All posts tagged: John Freeman

April 2020 Poetry Feature: Poems from John Freeman’s THE PARK

This month, we’re happy to bring you poems from JOHN FREEMAN’s forthcoming collection, The Park, out on May 5th from Copper Canyon Press.

 

Cover of John Freeman's "The Park," a black and white photo of park benches and trees

Table of Contents:

  • Easement
  • Ghost
  • Youth
  • Halfway
  • On Love
  • The Politician

 

John Freeman is the editor of Freeman’s, a literary annual, and author of the poetry collections Maps and The Park, as well as three books of nonfiction, Dictionary of the Undoing, The Tyranny of E-mail, and How to Read a Novelist. He has also edited three anthologies of writing on inequality, including Tales of Two Americas and Tales of Two Planets, a new book about global inequality and climate change, forthcoming from Penguin. The former editor of Granta, he lives in New York, where he is writer-in-residence at New York University. The executive editor at Lit Hub, he has published poems in Zyzzyva, The New Yorker, The Paris Review, and The Nation. His work has been translated into more than twenty languages.

April 2020 Poetry Feature: Poems from John Freeman’s THE PARK
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Modern Gods

By JOHN FREEMAN

 

Backlit by the glow
from a small passageway,
he kneels into the fog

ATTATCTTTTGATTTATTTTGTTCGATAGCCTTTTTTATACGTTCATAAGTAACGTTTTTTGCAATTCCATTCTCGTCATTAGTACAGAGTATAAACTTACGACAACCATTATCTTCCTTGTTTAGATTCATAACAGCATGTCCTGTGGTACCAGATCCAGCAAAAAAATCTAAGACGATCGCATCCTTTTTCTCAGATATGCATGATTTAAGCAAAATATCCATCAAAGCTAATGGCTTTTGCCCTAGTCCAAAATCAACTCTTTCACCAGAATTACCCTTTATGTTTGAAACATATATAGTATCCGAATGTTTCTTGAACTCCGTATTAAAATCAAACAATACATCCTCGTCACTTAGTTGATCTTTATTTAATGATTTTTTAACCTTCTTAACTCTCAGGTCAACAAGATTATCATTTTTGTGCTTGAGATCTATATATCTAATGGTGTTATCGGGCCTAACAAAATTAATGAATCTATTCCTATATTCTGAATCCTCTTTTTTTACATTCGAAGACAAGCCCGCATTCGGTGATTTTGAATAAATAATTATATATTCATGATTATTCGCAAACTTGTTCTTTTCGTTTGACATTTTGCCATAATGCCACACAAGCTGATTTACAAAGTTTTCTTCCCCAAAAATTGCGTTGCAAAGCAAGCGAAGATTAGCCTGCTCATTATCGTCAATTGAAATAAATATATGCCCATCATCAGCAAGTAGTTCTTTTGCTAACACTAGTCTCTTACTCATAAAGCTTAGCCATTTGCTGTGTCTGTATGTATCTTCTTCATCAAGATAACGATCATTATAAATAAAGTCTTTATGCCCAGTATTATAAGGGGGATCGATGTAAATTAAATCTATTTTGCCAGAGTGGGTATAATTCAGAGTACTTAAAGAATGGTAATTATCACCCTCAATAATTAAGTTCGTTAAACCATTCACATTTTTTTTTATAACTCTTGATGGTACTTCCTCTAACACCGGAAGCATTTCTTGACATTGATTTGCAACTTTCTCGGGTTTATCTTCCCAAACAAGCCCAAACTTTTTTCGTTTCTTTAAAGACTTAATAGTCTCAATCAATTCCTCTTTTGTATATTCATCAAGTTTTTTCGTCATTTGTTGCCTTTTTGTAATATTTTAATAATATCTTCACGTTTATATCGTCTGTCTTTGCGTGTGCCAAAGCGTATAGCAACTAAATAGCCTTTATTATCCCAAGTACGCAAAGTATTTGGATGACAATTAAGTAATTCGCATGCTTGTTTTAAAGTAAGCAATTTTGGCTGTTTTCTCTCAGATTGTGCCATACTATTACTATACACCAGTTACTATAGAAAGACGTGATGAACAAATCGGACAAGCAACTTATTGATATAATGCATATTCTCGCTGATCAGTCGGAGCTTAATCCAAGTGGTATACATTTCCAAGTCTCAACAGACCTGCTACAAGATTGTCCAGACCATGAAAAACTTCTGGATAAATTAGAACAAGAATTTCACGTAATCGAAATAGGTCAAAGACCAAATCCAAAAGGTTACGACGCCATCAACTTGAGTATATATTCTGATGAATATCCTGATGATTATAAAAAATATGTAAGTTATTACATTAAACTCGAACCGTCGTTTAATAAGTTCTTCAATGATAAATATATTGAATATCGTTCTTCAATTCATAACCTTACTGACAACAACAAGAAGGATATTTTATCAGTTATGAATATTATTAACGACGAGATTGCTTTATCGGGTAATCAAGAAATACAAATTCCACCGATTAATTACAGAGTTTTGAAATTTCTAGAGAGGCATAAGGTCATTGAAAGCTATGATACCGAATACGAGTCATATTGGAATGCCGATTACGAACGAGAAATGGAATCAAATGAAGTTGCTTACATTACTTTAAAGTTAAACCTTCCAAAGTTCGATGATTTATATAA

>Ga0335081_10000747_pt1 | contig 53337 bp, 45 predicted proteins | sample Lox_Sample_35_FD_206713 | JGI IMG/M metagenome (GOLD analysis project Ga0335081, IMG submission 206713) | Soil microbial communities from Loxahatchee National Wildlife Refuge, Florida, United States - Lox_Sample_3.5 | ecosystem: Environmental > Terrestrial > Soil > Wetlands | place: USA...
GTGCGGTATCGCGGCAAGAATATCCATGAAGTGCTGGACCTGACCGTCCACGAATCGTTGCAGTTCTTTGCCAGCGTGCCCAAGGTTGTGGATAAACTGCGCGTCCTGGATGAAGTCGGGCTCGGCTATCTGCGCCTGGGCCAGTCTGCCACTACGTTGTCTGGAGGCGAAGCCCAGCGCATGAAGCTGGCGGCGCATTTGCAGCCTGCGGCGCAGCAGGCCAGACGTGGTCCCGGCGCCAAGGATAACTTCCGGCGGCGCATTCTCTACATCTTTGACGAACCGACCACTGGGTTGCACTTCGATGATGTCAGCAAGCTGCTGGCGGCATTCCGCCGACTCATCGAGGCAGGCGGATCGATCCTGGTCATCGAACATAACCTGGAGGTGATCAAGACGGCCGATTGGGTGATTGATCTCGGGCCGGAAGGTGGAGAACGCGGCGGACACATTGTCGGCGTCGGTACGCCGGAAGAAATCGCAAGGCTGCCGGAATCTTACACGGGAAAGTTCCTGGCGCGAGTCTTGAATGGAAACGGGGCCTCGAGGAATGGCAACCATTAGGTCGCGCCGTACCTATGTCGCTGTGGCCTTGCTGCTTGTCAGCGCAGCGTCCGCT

of yellow light,
head kissing the carpet.
I step around him,
respecting his privacy, when 
the mat becomes not prayer 
rug but builder’s tool,
a black piece of tarmac, laid down
before the bank so he could
peer close, fix the dead 
motion sensor so that people 
with money could 
be seen, all doors opening
for them.

Modern Gods
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January 2020 Poetry Feature

Poems by JOHN FREEMAN, MARCUS SCOTT WILLIAMS, MEGAN PINTO, and REILLY COX.

New work by our contributors:

John Freeman  |  Translation in Paris

marcus scott williams  |  meadow on Wabash

Megan Pinto  |  The Blind

Reilly Cox  |  Silence of the Lambs: A Matter of Height

 

TRANSLATION IN PARIS
By John Freeman

There are no editors in the café
called Les Éditeurs. There’s not
a single novelist in the Saint-
Germain store gilded by novels.
There are no beasts of the chase
paddocked in the park, but that’s what
the West Germanic word—parrukmeant.
It took the overrunning of London
by its immigrant population in 1680
to turn the word into the spot we’d
park humans, so they could stumble
around in bewilderment at how time
is translation, change is nature’s rime.

January 2020 Poetry Feature
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Friday Reads: September 2017

Curated by SARAH WHELAN

Folks, it’s September. Time to stow away that summer beach read and pull out the award-winning tome that’s going to get you noticed by the cute grad student in the coffee shop. This month, read about starkly different economic and cultural worlds existing side by side. As the poor and the rich, the colonizer and the native shift uneasily along slippery fault lines, these recommendations offer brutal looks at friction between and within communities. Harrowing and insightful, you’ll be so engrossed you won’t even notice the number written on your to-go cup.

Recommendations: Tales of Two Americas edited by John Freeman, Behind the Beautiful Forevers by Katherine Boo, and News of the World by Paulette Jiles.

Friday Reads: September 2017
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